What is Census?
The Census aims to take a snapshot of Australia on Census night. It aims to accurately count the number of people in Australia, their key characteristics, and the dwellings in which they live.
The 16th Census of Population and Housing will take place tonight. It marks a significant milestone — 100 years of national Census taking in Australia. It is the biggest number collecting exercise in Australia that employs 43,000 community workers and reaches 9 million homes across Australia.
Can you outline the benefits of Census?
Census data supports planning, decision-making and funding at all levels of government, and is behind many of the services and facilities you use in your area every day. This includes roads, healthcare, transport, the environment and education.
Hospitals and aged care facilities are in the right locations to help the sick and elderly because of the Census. Schools and universities which allow our young to become world leaders in science, mathematics and statistics are built because of the Census. Our children play in parks, just moments from where they live because of accurate Census information.
What are your views on Census and Cultural Diversity?
Census also allows us to capture a full picture of Australia’s cultural diversity. The multicultural landscape of Australia is continually growing and evolving. We know from 2006 data that Australians claim more than 250 ancestries and speak 400 languages at home. 22 per cent of the Australian population was born overseas.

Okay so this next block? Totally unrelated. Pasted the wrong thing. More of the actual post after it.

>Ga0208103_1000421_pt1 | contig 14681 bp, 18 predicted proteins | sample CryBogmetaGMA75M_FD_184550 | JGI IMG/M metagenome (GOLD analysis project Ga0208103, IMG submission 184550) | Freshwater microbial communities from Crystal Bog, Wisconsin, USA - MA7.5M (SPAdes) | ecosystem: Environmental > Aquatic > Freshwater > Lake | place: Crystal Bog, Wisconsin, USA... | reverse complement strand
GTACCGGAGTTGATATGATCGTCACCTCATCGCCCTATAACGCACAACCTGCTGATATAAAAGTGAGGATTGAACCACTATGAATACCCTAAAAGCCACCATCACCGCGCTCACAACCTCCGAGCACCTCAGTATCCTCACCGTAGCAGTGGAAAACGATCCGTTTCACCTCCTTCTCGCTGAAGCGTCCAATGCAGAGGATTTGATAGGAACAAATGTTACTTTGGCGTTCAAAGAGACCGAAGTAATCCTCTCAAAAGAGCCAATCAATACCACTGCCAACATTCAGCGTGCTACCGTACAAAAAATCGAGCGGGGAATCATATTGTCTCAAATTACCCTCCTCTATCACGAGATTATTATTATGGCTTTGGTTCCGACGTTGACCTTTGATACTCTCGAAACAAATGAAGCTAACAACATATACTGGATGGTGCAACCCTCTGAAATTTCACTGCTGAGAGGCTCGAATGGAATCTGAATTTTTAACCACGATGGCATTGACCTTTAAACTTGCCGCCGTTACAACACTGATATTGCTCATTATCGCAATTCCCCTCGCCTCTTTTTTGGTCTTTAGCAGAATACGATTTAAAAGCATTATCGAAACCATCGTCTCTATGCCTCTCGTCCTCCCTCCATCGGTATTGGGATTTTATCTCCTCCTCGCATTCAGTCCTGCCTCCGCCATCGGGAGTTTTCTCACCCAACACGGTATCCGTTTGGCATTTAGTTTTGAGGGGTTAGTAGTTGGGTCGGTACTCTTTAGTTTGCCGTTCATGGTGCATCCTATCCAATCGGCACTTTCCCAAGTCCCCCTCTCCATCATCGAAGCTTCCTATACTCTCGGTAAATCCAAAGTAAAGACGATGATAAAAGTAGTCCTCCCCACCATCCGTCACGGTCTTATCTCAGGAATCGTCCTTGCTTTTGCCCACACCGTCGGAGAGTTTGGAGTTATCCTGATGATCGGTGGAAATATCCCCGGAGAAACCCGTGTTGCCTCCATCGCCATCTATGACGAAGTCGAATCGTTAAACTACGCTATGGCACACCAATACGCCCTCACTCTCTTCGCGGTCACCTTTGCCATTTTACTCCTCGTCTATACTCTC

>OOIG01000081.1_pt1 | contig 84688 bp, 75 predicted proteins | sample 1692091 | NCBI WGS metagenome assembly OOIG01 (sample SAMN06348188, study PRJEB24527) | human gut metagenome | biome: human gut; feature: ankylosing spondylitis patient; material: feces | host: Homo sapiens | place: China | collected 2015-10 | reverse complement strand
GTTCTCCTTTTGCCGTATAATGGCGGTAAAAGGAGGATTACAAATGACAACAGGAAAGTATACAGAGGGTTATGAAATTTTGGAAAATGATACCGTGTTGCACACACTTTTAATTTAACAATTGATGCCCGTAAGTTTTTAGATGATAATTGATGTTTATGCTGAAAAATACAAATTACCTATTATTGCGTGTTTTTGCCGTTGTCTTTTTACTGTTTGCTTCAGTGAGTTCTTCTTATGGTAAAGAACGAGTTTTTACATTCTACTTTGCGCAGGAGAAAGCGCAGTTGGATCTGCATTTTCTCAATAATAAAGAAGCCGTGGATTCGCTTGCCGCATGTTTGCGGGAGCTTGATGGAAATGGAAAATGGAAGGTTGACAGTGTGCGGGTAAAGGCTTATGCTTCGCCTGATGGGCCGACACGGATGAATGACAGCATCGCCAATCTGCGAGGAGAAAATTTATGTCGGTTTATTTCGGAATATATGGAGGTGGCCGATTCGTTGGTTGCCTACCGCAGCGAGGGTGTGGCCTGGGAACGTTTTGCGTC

eCensus, how does it work?
Everyone in Australia on Census night can complete the Census online using eCensus, a fast, easy and secure alternative to the traditional paper form. This Census, we’re encouraging households to use eCensus and we expect at least 30 per cent of the population will choose to complete their Census online.
Census 2011 spoke to Multicultural Australians…
Working with Multicall Connexions, we are running in-language press advertising in 36 different languages, and radio advertising in 68 different languages. We have audio visual material in over 14 languages, and information products, including posters, brochures and factsheets in 30 languages.
Community leaders and Census appointed Ambassadors in the communities all played a vital role. Ethnic Media leaders fully supported the Census 2011 program educating the communities about the importance of filling up accurately the Census forms.
The Census Inquiry Service Language Helpline offers assistance in 10 commonly spoken languages. Where the CIS is unable to assist the caller in their language they can set-up a three way conversation with the national Translating and Interpreting Service.
We have recruited bilingual Census Collectors in some locations, and are holding fill-in-the-form sessions where they’re most needed. These are just some of the strategies that help make us a world leader in Census taking and collating accurate population statistics.